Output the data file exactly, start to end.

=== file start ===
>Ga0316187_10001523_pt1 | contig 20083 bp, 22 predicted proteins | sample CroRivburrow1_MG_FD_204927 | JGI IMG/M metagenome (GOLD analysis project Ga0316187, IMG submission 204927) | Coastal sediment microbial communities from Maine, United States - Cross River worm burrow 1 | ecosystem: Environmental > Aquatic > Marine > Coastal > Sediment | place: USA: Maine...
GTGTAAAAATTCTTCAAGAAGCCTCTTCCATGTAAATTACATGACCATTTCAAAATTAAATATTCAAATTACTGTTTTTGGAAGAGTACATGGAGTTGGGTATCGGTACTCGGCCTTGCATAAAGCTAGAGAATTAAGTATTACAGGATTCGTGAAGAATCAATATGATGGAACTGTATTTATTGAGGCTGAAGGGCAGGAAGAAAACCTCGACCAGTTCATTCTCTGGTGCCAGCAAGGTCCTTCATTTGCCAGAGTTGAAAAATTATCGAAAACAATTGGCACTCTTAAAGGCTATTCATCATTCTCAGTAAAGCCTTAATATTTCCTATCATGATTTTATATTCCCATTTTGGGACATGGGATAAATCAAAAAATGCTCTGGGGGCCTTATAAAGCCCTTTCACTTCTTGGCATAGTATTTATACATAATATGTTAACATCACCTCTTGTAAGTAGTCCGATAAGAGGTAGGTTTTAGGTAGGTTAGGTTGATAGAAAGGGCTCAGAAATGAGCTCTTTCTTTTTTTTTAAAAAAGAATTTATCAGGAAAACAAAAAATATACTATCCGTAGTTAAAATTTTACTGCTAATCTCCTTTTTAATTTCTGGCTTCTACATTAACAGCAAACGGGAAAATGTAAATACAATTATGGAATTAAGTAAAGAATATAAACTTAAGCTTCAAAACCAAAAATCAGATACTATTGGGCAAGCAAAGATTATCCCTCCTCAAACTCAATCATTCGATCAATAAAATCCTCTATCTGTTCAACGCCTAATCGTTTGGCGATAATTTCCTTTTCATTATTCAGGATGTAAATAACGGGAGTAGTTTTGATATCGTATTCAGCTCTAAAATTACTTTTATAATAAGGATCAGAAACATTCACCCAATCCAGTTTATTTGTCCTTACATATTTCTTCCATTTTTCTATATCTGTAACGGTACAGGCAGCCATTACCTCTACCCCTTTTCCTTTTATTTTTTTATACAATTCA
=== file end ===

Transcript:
>Ga0316187_10001523_pt1 | contig 20083 bp, 22 predicted proteins | sample CroRivburrow1_MG_FD_204927 | JGI IMG/M metagenome (GOLD analysis project Ga0316187, IMG submission 204927) | Coastal sediment microbial communities from Maine, United States - Cross River worm burrow 1 | ecosystem: Environmental > Aquatic > Marine > Coastal > Sediment | place: USA: Maine...
GTGTAAAAATTCTTCAAGAAGCCTCTTCCATGTAAATTACATGACCATTTCAAAATTAAATATTCAAATTACTGTTTTTGGAAGAGTACATGGAGTTGGGTATCGGTACTCGGCCTTGCATAAAGCTAGAGAATTAAGTATTACAGGATTCGTGAAGAATCAATATGATGGAACTGTATTTATTGAGGCTGAAGGGCAGGAAGAAAACCTCGACCAGTTCATTCTCTGGTGCCAGCAAGGTCCTTCATTTGCCAGAGTTGAAAAATTATCGAAAACAATTGGCACTCTTAAAGGCTATTCATCATTCTCAGTAAAGCCTTAATATTTCCTATCATGATTTTATATTCCCATTTTGGGACATGGGATAAATCAAAAAATGCTCTGGGGGCCTTATAAAGCCCTTTCACTTCTTGGCATAGTATTTATACATAATATGTTAACATCACCTCTTGTAAGTAGTCCGATAAGAGGTAGGTTTTAGGTAGGTTAGGTTGATAGAAAGGGCTCAGAAATGAGCTCTTTCTTTTTTTTTAAAAAAGAATTTATCAGGAAAACAAAAAATATACTATCCGTAGTTAAAATTTTACTGCTAATCTCCTTTTTAATTTCTGGCTTCTACATTAACAGCAAACGGGAAAATGTAAATACAATTATGGAATTAAGTAAAGAATATAAACTTAAGCTTCAAAACCAAAAATCAGATACTATTGGGCAAGCAAAGATTATCCCTCCTCAAACTCAATCATTCGATCAATAAAATCCTCTATCTGTTCAACGCCTAATCGTTTGGCGATAATTTCCTTTTCATTATTCAGGATGTAAATAACGGGAGTAGTTTTGATATCGTATTCAGCTCTAAAATTACTTTTATAATAAGGATCAGAAACATTCACCCAATCCAGTTTATTTGTCCTTACATATTTCTTCCATTTTTCTATATCTGTAACGGTACAGGCAGCCATTACCTCTACCCCTTTTCCTTTTATTTTTTTATACAATTCA